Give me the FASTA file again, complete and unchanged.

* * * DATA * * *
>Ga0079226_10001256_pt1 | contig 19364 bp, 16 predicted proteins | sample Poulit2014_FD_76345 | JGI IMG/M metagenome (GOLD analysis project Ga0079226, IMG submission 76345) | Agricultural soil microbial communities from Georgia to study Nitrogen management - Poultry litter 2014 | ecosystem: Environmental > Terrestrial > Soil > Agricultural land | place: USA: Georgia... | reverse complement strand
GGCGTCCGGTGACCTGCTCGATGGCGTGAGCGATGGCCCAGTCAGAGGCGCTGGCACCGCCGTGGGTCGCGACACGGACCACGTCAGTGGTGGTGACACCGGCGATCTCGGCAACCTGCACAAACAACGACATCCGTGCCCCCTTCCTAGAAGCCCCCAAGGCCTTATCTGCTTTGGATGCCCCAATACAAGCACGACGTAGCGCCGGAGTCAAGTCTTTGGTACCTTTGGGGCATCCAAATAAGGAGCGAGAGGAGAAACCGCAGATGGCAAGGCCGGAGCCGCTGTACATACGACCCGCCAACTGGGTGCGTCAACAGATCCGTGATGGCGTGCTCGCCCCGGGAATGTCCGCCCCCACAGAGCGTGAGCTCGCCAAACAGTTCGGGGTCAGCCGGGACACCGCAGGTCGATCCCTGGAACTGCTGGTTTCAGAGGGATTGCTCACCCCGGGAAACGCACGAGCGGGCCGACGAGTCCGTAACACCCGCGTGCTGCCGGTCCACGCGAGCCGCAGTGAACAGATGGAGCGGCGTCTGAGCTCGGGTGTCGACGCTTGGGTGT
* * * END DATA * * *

>Ga0079226_10001256_pt1 | contig 19364 bp, 16 predicted proteins | sample Poulit2014_FD_76345 | JGI IMG/M metagenome (GOLD analysis project Ga0079226, IMG submission 76345) | Agricultural soil microbial communities from Georgia to study Nitrogen management - Poultry litter 2014 | ecosystem: Environmental > Terrestrial > Soil > Agricultural land | place: USA: Georgia... | reverse complement strand
GGCGTCCGGTGACCTGCTCGATGGCGTGAGCGATGGCCCAGTCAGAGGCGCTGGCACCGCCGTGGGTCGCGACACGGACCACGTCAGTGGTGGTGACACCGGCGATCTCGGCAACCTGCACAAACAACGACATCCGTGCCCCCTTCCTAGAAGCCCCCAAGGCCTTATCTGCTTTGGATGCCCCAATACAAGCACGACGTAGCGCCGGAGTCAAGTCTTTGGTACCTTTGGGGCATCCAAATAAGGAGCGAGAGGAGAAACCGCAGATGGCAAGGCCGGAGCCGCTGTACATACGACCCGCCAACTGGGTGCGTCAACAGATCCGTGATGGCGTGCTCGCCCCGGGAATGTCCGCCCCCACAGAGCGTGAGCTCGCCAAACAGTTCGGGGTCAGCCGGGACACCGCAGGTCGATCCCTGGAACTGCTGGTTTCAGAGGGATTGCTCACCCCGGGAAACGCACGAGCGGGCCGACGAGTCCGTAACACCCGCGTGCTGCCGGTCCACGCGAGCCGCAGTGAACAGATGGAGCGGCGTCTGAGCTCGGGTGTCGACGCTTGGGTGT